3. Make it a true Daily Double

Getting back to game two, my strategy change helped to chip away at the lead, but midway through Double Jeopardy I was still trailing by $5,000. Then I hit a Daily Double, one of two clues in the round where you can bet anything you have. How much should I bet? I was lukewarm about the category, Literary Terms, and if I gambled big and lost, there wouldn’t be enough time to come back into the game. But before I dwelled too long on the downside, Alex Trebek pointed out the bright side. “If you made this a true Daily Double” — a maximum wager — “and were correct, you’d be in the lead!” Trebek reminded me that I wasn’t like the many timid contestants I had watched before, who lagged far behind but placed a small bet anyway. “You’re a good salesman, Alex,” I smiled. “True Daily Double.” The clue mentioned the poet Edmund Spenser, the term prothalamion, and asked what event it celebrated. I cringed. I hadn’t heard of any of these before. I shook my head and blurted out the first word that came to mind (wedding). Trebek waited a beat. “Yes.” I breathed a huge sigh of relief; it was a game again. I rallied to finish the round with a small lead and correctly answered Final Jeopardy to win.

I took two things away from this comeback victory. First, listen to the old hands around you. They want to help, and their experience makes their advice very good. Second, find the Daily Doubles in your career — and then bet big. I’m naturally inclined toward avoiding risk but occasionally intriguing opportunities have popped up. They initially seemed like daunting gambles, but after I examined the potential payoff I steeled myself to take the plunge. Some didn’t pan out, but some rewarded me splendidly. If you have a safety net, bet the farm. On “Jeopardy!” I could afford a true Daily Double because I was playing with house money.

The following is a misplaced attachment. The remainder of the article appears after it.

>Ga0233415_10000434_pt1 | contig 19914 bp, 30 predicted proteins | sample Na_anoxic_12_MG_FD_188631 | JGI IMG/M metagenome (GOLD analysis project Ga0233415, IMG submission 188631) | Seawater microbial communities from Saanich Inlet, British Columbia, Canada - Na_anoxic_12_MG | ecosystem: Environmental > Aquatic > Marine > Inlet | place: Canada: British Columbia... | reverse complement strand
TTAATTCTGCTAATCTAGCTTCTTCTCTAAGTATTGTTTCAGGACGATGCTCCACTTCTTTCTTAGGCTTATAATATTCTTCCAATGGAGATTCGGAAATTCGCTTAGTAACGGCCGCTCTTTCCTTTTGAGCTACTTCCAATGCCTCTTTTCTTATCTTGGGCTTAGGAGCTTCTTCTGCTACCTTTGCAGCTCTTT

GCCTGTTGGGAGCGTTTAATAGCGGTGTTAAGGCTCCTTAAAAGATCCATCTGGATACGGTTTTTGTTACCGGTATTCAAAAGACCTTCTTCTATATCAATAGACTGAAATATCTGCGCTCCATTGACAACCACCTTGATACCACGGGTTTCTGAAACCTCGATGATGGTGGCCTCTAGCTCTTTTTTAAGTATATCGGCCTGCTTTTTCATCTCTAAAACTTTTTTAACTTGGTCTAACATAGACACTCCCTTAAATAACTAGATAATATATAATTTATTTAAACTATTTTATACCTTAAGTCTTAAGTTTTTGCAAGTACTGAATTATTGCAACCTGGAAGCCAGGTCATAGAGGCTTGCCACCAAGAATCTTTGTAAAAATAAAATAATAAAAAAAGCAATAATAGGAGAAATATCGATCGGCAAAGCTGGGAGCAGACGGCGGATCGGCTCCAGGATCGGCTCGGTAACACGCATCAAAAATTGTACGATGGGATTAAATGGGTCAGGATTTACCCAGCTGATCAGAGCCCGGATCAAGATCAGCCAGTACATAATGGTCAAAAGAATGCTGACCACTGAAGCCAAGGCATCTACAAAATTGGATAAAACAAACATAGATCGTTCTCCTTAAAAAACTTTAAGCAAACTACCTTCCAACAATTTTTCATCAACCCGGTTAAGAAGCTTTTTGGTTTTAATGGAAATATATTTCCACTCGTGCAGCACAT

“Jeopardy!” was essential to my life. Early on it entertained and educated me. Then it became a goal to strive for. Finally it gave me a template for attaining success in my career. When Alex Trebek made his medical announcement early this year, his fans began preparing for the end of an era. But last month the TV legend shared news that he is in “near remission”. I hope that he will pull through, and that his show will inspire thousands more for years to come.

Technologist, traveler, photographer